A Middle East world cup to help calm tensions and bring about cooperation

October 13, 2021



[Note by Tom Gross]

Earlier this week I met FIFA president Gianni Infantino (photo above). Infantino took over from the allegedly corrupt former FIFA president Sepp Blatter and is trying to clean up the sport.

We discussed next year's football (soccer) World Cup in Qatar. He told me (and others) that in future it would be good if Israel could jointly host the World Cup with the UAE and other countries in the region as part of the Abraham Accords, the normalization deals brokered by the Trump administration which Israel signed last year at the White House with the United Arab Emirates, Bahrain, Sudan and Morocco.

I mentioned to Mr. Infantino that some years prior to the Abraham Accords I had written a piece for The Guardian suggesting that Israel, Gaza, the West Bank and Egypt should jointly host the World Cup as a means to advance peace.

Infantino seemed very interested in the idea and positive about a future World Cup - the planet's biggest sporting or cultural event - being co-hosted by Israel.

For those interested, below is my 2014 Guardian piece. (It was also translated into Hebrew and published in Haaretz's weekend supplement.)

Of course, Qatar's hosting of next year's World Cup now seems a fait accompli. But giving the opportunity for the Palestinians to host some future world cup matches with Israel, the UAE and others - while seeming far-fetched - is not an impossibility if approached imaginatively.



A modest proposal: Qatar could win by letting Gaza host the World Cup

* Handing over the tournament voluntarily would allow the emirate to save face and play a lead role in bringing the Middle East together

By Tom Gross
The Guardian
December 1, 2014


The controversy surrounding the decision to allow Qatar to host the 2022 World Cup, seems only to keep growing. Sunday brought revelations of a dossier of new allegations. There's the allegedly corrupt means by which Qatar is rumoured to have "bought" the tournament, the deaths of more than 2,000 migrant workers who have toiled in slave-like conditions and, of course, Qatar's weather. The tournament is to be held in summer when temperatures routinely soar above 40 degrees centigrade, posing risks to the players as well as to millions of visiting fans.

Many people feel Qatar should not host the tournament. But how to bring this about with Qatar's consent, without the emirate losing face - such an important consideration in the Arab world - and bringing multiple legal challenges?

Here's one idea: Qatar should take the high ground by announcing that it will heed calls by an outgoing Fifa official for the tournament to be moved to other Arab lands. It should give the World Cup to Gaza. And Qatar should pay for it too.

The idea is not as far-fetched as it may seem. Gaza's key problem is not money, but rule by militant Islamism, combined with hopelessness. Indeed, Gaza has received billions in aid over the years - but its corrupt Hamas rulers have never shared this properly with the population. The Hamas prime minister, Ismail Haniyeh, among others, flies around in a Qatari-provided private jet. Recently Forbes rated Hamas "the second richest terrorist group in the world" - poorer than Isis but considerably richer than the Taliban and other groups.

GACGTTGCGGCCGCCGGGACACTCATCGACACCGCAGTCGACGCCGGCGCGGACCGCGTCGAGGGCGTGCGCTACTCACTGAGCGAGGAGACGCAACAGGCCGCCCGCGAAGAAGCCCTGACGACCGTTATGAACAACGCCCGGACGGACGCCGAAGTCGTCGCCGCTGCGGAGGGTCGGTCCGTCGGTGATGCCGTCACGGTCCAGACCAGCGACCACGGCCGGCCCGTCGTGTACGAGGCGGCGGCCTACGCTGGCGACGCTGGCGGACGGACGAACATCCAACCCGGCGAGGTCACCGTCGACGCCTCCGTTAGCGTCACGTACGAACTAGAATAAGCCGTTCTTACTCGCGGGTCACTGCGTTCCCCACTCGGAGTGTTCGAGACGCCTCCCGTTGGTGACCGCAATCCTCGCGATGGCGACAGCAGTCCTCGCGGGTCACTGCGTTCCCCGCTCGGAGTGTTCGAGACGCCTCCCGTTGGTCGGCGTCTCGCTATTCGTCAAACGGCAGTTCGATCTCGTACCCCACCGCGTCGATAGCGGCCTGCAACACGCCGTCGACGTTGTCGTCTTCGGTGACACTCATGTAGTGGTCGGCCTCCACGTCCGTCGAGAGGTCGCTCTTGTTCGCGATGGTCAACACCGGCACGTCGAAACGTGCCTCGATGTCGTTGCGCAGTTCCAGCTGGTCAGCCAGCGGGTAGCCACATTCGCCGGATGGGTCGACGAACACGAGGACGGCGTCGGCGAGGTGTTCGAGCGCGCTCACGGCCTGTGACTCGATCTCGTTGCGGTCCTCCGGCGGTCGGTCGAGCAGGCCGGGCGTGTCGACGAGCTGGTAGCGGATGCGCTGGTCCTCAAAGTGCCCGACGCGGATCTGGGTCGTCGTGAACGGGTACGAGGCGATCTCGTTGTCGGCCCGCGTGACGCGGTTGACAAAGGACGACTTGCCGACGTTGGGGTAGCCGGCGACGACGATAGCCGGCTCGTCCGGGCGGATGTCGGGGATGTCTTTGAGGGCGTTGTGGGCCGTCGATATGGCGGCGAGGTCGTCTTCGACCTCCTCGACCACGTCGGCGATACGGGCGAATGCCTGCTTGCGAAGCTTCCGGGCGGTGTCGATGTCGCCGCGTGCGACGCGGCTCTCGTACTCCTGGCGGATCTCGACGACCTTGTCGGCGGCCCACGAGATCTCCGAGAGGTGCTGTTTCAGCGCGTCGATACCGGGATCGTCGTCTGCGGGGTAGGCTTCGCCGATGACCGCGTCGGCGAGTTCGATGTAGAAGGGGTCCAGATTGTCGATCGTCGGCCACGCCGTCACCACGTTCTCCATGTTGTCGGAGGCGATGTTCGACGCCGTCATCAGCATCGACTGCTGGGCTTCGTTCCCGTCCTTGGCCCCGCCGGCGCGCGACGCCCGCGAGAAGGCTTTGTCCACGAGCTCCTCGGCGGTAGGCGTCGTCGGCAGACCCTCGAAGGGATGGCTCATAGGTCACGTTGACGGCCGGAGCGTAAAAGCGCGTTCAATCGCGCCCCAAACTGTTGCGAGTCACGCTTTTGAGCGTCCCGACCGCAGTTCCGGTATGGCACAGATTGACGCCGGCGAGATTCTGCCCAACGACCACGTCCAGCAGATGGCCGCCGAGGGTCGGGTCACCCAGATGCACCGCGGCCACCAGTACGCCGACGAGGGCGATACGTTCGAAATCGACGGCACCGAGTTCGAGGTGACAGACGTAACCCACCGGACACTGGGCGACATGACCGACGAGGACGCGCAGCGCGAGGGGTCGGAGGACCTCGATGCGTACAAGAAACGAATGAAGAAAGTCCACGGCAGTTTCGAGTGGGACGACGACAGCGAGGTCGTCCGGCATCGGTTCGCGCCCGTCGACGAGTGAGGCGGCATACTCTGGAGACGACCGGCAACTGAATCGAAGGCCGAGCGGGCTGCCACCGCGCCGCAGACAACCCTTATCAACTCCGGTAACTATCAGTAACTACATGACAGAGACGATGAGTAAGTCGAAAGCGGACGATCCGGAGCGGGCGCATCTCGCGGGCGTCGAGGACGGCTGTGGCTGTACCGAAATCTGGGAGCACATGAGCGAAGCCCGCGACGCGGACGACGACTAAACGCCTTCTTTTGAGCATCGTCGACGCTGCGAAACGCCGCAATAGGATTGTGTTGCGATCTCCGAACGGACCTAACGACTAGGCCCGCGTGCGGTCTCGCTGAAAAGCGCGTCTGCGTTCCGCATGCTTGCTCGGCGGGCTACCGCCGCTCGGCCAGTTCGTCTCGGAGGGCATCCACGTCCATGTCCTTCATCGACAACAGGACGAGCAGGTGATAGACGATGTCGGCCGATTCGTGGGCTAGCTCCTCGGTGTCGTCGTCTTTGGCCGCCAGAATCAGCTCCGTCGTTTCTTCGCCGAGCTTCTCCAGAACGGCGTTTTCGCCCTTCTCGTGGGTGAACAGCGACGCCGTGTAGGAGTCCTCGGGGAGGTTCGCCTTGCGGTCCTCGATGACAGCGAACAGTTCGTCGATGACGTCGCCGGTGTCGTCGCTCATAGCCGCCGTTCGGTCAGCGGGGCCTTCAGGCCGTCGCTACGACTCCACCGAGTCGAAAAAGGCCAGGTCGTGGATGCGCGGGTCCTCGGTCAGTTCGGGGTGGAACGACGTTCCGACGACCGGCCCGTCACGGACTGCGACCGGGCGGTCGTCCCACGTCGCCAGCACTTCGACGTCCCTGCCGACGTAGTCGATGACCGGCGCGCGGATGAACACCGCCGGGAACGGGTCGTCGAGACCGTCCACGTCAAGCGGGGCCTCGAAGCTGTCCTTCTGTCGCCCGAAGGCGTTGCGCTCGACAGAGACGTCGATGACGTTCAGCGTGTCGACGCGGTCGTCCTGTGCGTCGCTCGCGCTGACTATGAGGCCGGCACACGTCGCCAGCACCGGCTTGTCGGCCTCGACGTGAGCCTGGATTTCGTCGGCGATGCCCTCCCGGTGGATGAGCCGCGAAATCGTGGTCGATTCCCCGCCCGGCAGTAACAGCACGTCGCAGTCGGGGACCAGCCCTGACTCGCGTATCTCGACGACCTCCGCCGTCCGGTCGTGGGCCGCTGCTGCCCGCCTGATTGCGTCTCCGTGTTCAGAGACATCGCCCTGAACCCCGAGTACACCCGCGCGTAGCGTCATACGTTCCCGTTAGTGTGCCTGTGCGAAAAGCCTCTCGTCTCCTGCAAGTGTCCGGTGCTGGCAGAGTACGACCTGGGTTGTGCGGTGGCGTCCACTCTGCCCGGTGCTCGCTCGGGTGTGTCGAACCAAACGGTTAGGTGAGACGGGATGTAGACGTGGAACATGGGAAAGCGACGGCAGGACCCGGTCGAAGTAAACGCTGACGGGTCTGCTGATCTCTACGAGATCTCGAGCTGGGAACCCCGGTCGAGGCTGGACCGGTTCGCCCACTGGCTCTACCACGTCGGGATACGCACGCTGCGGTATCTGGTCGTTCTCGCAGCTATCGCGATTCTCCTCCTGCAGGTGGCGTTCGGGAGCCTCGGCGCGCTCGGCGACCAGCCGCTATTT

As long as Hamas maintains its grip on the territory Israel will respond with force. So how to prevent the next Gaza war? For the first time in history almost the entire Arab world backed Israel - albeit tacitly - in last summer's campaign against Hamas. The one exception was Qatar (as well as non-Arab regimes in Turkey and Iran).

And consider this. Football is almost a secular religion for millions of people throughout the world. I know from my own visits there that Gaza is no exception. (Readers may have noticed from photos during the recent conflict how many Gazans were wearing the shirts of leading European teams.)

What other force is great enough to pull Gazans from the lure of Hamas, restore a sense of pride and purpose, create thousands of jobs, and direct billions of dollars into the territory - to be used to transform the strip into a prime Mediterranean tourist hub? Hamas would, of course, object but football is such a powerful force in Gazan society that it would be hard even for its leadership to justify to its own people its continued focus on jihadi activities.

Such an idea may sound implausible at first, but only if you disregard other historical examples of the healing power of football. For example, the "Miracle of Berne" in 1954 when West Germany won the World Cup, a victory that played a role in reviving the country and accelerating its economic recovery. "In the days after the game," Uli Hesse, the respected German journalist, wrote, "the country celebrated like seldom before and never since."

Gaza is a small territory, but so is Qatar, whose population is smaller than Gaza's. And if Gaza is too small to host all the matches, why not also allow Ramallah, Cairo and even Tel Aviv to host a few. The 2022 final should be played in Gaza, of course, and Gazans could rejoice in this, after decades of perceived humiliation. I suspect Israelis - so long as security was not an issue - would welcome the idea with great enthusiasm. It would, one hopes, buy eight years of quiet, economic development and reconstruction in which the focus in Gaza could be taken off conflict with Israel and radical Islamism. An unusual idea? Perhaps. But can anyone think of a better one?


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